He's had £8k of treatment this year after an injury running.

Vet fees are expensive but factor in MRIs specialist equipment etc they become scarily expensive.

Makes me value the NHS!!!

mollie123 Tue 08-Nov-16 08:23:47

There is a bit of a balancing act with all dogs as some will need expensive treatment while others gets away with maybe a maximum of £1000 or so over their lifetime.
Recently my lurcher had to have an x-ray and biopsy for a suspicious lump on his leg - with anti-inflammatories and antibiotics it came to about £350 which I paid for (in my mind) from the savings I made by not insuring him because it would cost lots to insure him at 13 years old.
Injury is a problem - but the only other expense he has incurred at the vets were a broken toe and his neutering (plus of course general health checks). I doubt that the total over the 9 years I have had him he has cost more than £1k. My previous dog also a lurcher had no such injuries - but then she was more sensible.
I do feel that there is a lot of un-necessary treatment for dogs - mris, biopsies and the like when a more simple initial treatment may solve the problem. Just IMO as I am smarting about the recent treatment when the antibiotics have worked best but were tried last.

ScattyHattie Tue 08-Nov-16 16:09:13

Without diagnostics like MRI's & biopsies etc then vets can only go on guesswork so a treatment may not be suitable or be wasting valuable time. Most vets would try simple treatments early on before specialist referrals.

My greyhound cost £7k in vet bills in 18month period before then he'd only had a dental/minor bills. He had 2x MRI's an orthopaedic issue & later a brain tumour luckily our insurance was on a per condition basis as £4k really doesn't go far and i'm not in an expensive vet area. I took the policy out when he was 2 when £4k seemed reasonable cover and he was nearly 11 when he passed and vet bills had risen. Can't easily switch like with other insurance as anything on vet records is then a pre-existing condition which can be quite harsh i.e diarrhoea excludes all bowel conditions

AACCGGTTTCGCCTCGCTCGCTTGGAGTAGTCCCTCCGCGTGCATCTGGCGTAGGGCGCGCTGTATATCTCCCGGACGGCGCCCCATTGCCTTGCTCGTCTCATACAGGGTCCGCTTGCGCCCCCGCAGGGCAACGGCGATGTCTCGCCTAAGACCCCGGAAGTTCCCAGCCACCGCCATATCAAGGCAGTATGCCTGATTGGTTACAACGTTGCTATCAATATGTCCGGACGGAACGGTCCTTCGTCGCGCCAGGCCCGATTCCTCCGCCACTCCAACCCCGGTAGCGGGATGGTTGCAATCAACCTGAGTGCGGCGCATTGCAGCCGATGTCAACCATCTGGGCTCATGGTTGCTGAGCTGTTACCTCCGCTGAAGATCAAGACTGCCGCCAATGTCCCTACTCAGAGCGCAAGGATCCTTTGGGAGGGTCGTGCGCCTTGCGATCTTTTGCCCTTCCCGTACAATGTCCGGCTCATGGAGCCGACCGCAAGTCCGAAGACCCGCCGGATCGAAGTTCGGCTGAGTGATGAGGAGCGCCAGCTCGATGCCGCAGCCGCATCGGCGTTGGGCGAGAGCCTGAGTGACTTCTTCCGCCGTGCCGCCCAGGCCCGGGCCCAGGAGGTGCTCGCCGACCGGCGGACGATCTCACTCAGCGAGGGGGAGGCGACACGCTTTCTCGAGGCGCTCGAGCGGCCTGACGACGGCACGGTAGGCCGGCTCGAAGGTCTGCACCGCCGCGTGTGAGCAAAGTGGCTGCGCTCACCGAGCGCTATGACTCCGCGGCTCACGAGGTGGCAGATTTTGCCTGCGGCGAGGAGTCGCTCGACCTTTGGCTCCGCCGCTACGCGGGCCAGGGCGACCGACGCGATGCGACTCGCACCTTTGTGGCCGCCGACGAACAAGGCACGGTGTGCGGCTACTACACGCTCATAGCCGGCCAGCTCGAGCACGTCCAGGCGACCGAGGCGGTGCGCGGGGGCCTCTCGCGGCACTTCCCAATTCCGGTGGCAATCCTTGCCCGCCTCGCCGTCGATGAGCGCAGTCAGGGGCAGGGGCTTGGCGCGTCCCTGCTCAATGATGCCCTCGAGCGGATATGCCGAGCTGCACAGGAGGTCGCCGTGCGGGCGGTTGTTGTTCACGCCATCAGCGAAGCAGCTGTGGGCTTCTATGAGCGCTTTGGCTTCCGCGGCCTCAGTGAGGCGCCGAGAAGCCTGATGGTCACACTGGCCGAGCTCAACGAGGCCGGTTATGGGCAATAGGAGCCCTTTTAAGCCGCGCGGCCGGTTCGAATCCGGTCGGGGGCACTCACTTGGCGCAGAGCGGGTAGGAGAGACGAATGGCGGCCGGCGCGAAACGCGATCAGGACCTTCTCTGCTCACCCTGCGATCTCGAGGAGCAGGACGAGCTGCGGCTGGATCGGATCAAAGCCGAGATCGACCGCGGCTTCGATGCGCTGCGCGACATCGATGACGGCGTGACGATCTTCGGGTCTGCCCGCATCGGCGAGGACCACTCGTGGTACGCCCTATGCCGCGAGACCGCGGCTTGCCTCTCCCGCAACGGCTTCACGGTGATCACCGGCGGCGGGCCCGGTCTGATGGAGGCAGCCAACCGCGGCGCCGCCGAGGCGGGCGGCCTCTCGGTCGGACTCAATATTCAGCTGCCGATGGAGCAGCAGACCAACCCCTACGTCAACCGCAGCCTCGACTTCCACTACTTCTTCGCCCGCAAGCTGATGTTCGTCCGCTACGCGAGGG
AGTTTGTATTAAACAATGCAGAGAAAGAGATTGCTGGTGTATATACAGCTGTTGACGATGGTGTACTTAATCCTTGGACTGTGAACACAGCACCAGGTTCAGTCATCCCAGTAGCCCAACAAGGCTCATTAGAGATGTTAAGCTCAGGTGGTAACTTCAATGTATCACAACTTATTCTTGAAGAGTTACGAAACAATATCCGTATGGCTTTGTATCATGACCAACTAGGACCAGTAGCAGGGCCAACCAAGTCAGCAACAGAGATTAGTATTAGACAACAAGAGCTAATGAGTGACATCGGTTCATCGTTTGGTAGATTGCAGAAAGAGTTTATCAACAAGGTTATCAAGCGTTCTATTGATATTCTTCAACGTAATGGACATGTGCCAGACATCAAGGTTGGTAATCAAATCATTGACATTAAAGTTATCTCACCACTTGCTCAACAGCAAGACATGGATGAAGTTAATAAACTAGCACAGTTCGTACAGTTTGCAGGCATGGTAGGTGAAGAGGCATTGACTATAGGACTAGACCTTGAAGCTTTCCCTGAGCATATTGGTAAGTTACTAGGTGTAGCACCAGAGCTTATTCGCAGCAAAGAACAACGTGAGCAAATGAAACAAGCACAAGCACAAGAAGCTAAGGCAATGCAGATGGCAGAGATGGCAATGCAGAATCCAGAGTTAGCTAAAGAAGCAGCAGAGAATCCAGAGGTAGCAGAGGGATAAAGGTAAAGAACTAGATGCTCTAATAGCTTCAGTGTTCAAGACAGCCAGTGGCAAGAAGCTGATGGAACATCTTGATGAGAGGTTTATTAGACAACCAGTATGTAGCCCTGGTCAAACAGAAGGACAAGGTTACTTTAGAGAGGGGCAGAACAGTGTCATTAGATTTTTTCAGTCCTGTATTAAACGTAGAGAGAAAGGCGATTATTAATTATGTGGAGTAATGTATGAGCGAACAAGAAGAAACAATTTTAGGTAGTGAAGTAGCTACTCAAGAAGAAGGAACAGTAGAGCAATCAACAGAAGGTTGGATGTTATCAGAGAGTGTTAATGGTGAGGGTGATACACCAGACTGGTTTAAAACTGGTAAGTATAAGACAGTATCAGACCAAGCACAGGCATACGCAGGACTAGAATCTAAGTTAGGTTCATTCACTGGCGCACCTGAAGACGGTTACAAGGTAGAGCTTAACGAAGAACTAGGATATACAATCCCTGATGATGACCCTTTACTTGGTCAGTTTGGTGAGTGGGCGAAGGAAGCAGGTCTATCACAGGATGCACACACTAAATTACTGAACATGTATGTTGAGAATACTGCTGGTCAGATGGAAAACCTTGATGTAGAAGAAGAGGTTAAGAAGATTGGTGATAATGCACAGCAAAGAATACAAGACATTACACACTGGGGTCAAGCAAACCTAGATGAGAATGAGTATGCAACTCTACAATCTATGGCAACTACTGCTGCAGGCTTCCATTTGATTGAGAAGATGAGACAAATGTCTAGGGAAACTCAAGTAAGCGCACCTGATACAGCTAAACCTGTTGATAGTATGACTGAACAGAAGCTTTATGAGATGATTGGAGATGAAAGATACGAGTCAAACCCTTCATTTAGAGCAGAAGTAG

The premiums were less at 2yrs than pet plan but by 7 were about the same and after each claim the premiums and also the excess increased which of course will end up paying over the odds for that claim value over time. My premium rises for my newer dogs on petplan have been less with NFU annually and while i've yet to claim others that have didn't face significant increases. I don't mind paying a % of bill for my oldies if it means the premiums are more stable and not going to be unaffordable to make us leave as many insurers do.

The only poor thing about pet plan is that they advertise £1-2k for complementary treatments but its divided up and i know with hydrotherapy its 10 sessions which doesn't go far for many clients needs but some insurers maybe worse, NFU included it under the vet fee pot.

ScattyHattie Tue 08-Nov-16 16:16:58

I see a fair few clients at work that have maxed out the low insurance cover or uninsured and its quite scary hearing how much various conditions have cost (see a range of breeds).
I don't have a problem with paying out for car, contents/ buildings insurance knowing i may never make a claim & get the money back, its only peace of mind. I try to think of how much it would cost me if i needed to borrow the money to pay the vet

MyGirlDaisy Tue 08-Nov-16 16:28:24